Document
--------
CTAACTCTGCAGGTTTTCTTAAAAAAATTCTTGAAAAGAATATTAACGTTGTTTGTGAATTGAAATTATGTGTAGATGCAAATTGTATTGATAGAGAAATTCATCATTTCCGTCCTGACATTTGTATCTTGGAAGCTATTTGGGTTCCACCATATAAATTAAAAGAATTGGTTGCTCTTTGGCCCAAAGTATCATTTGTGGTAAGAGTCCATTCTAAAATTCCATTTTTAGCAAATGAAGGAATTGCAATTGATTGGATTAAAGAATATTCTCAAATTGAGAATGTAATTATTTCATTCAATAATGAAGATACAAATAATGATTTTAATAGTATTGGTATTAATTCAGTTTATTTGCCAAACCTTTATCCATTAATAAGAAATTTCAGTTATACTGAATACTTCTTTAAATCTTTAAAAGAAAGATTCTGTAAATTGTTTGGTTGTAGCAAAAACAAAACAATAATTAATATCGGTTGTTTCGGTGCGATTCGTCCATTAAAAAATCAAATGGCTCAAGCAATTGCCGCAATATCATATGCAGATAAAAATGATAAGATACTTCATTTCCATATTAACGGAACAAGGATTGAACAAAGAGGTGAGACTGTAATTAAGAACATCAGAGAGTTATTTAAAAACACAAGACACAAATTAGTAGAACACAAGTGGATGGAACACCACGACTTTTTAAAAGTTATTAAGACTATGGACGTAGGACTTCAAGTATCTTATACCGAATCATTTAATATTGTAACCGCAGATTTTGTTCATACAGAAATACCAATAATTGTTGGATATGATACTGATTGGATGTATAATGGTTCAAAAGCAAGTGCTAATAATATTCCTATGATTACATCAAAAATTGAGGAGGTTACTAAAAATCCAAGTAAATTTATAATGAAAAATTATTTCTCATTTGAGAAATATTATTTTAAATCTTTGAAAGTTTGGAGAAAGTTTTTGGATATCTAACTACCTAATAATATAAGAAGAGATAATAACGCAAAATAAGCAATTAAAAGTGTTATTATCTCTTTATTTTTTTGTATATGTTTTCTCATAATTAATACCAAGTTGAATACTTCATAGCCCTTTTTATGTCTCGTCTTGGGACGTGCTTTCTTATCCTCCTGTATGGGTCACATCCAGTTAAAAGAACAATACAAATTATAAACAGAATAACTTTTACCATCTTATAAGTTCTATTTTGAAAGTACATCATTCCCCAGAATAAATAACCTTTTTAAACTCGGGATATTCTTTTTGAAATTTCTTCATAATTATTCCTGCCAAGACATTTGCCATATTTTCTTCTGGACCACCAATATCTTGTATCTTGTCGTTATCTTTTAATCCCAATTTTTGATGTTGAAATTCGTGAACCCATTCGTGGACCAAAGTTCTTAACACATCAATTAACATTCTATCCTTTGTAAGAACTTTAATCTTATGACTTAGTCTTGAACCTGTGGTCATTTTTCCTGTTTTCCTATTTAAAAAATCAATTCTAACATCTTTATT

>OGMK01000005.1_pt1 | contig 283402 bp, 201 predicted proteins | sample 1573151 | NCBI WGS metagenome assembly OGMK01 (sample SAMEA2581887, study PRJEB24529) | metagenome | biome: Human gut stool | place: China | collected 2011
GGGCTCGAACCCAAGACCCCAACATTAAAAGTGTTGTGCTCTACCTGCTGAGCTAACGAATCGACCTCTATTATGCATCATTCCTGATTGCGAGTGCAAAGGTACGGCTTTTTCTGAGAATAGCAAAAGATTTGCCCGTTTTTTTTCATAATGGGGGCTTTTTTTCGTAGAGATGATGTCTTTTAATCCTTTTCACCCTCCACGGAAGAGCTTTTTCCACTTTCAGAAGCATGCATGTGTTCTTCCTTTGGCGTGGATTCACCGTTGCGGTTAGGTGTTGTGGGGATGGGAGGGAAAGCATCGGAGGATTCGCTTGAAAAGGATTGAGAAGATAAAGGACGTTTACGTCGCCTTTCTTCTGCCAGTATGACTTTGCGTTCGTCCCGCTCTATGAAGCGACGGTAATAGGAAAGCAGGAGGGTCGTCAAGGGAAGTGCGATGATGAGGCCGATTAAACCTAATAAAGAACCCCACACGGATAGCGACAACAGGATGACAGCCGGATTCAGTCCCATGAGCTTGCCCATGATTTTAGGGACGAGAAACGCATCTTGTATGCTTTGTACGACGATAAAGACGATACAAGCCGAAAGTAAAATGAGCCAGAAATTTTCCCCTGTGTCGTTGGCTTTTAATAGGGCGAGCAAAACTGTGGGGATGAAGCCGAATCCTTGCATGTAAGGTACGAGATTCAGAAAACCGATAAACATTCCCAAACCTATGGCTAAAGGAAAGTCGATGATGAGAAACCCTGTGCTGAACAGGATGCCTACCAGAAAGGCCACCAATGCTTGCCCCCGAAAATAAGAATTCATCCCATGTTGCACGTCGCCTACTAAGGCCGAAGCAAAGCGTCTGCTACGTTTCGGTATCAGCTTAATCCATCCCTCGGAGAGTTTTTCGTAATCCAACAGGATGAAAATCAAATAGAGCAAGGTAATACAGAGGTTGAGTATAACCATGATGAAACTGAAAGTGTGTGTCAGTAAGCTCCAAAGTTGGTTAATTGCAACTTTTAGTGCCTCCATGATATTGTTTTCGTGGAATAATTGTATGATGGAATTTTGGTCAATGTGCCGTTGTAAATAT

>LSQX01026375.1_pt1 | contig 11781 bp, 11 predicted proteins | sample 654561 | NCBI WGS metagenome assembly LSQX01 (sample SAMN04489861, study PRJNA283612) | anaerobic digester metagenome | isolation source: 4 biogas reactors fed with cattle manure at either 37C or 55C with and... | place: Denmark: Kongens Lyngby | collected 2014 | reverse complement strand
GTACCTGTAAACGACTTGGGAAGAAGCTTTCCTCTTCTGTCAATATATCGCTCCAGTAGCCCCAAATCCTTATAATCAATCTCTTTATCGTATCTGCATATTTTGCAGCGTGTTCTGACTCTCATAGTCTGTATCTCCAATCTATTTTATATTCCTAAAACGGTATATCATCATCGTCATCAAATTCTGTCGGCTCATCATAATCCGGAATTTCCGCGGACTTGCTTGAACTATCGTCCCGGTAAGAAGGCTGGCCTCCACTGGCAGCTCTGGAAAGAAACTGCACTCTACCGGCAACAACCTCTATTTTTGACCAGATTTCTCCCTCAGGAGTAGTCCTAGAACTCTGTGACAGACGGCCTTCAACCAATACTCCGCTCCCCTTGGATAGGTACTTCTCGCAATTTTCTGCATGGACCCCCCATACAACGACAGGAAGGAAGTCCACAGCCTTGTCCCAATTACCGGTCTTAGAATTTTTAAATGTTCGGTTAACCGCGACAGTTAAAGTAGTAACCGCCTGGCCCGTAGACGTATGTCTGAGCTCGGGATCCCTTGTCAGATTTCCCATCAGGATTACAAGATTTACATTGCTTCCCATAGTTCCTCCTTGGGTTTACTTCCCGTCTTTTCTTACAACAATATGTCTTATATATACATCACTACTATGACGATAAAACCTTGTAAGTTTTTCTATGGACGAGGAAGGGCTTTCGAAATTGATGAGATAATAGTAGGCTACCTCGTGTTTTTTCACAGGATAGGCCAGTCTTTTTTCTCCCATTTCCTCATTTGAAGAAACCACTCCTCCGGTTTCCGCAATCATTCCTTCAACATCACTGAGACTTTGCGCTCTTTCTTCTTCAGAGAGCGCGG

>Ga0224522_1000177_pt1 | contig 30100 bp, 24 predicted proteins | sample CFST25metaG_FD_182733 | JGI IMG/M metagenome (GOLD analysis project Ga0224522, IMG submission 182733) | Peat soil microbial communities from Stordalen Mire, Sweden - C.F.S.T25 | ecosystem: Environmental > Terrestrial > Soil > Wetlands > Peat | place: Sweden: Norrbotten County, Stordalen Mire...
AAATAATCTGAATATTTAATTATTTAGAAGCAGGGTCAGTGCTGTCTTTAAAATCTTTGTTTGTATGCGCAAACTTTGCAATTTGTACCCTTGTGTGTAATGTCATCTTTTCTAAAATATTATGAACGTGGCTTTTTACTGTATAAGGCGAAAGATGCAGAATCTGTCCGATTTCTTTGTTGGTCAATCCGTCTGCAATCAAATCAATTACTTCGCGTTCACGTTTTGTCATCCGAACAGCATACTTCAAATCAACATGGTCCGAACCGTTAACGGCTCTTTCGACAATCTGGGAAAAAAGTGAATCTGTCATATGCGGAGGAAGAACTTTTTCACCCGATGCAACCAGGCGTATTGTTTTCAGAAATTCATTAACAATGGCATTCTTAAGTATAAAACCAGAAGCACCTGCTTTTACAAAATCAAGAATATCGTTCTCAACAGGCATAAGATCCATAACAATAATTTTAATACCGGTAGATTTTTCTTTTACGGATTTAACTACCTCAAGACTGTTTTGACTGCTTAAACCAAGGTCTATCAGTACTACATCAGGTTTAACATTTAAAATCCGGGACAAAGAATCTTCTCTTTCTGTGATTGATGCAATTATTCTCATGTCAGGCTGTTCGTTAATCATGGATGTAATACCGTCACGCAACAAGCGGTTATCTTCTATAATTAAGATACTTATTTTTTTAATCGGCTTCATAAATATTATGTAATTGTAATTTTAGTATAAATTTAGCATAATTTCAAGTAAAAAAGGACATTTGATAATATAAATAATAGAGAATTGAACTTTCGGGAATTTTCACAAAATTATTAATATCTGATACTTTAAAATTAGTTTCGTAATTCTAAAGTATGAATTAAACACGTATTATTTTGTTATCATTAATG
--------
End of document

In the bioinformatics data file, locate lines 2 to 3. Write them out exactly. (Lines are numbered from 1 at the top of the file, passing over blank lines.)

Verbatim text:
>OGMK01000005.1_pt1 | contig 283402 bp, 201 predicted proteins | sample 1573151 | NCBI WGS metagenome assembly OGMK01 (sample SAMEA2581887, study PRJEB24529) | metagenome | biome: Human gut stool | place: China | collected 2011
GGGCTCGAACCCAAGACCCCAACATTAAAAGTGTTGTGCTCTACCTGCTGAGCTAACGAATCGACCTCTATTATGCATCATTCCTGATTGCGAGTGCAAAGGTACGGCTTTTTCTGAGAATAGCAAAAGATTTGCCCGTTTTTTTTCATAATGGGGGCTTTTTTTCGTAGAGATGATGTCTTTTAATCCTTTTCACCCTCCACGGAAGAGCTTTTTCCACTTTCAGAAGCATGCATGTGTTCTTCCTTTGGCGTGGATTCACCGTTGCGGTTAGGTGTTGTGGGGATGGGAGGGAAAGCATCGGAGGATTCGCTTGAAAAGGATTGAGAAGATAAAGGACGTTTACGTCGCCTTTCTTCTGCCAGTATGACTTTGCGTTCGTCCCGCTCTATGAAGCGACGGTAATAGGAAAGCAGGAGGGTCGTCAAGGGAAGTGCGATGATGAGGCCGATTAAACCTAATAAAGAACCCCACACGGATAGCGACAACAGGATGACAGCCGGATTCAGTCCCATGAGCTTGCCCATGATTTTAGGGACGAGAAACGCATCTTGTATGCTTTGTACGACGATAAAGACGATACAAGCCGAAAGTAAAATGAGCCAGAAATTTTCCCCTGTGTCGTTGGCTTTTAATAGGGCGAGCAAAACTGTGGGGATGAAGCCGAATCCTTGCATGTAAGGTACGAGATTCAGAAAACCGATAAACATTCCCAAACCTATGGCTAAAGGAAAGTCGATGATGAGAAACCCTGTGCTGAACAGGATGCCTACCAGAAAGGCCACCAATGCTTGCCCCCGAAAATAAGAATTCATCCCATGTTGCACGTCGCCTACTAAGGCCGAAGCAAAGCGTCTGCTACGTTTCGGTATCAGCTTAATCCATCCCTCGGAGAGTTTTTCGTAATCCAACAGGATGAAAATCAAATAGAGCAAGGTAATACAGAGGTTGAGTATAACCATGATGAAACTGAAAGTGTGTGTCAGTAAGCTCCAAAGTTGGTTAATTGCAACTTTTAGTGCCTCCATGATATTGTTTTCGTGGAATAATTGTATGATGGAATTTTGGTCAATGTGCCGTTGTAAATAT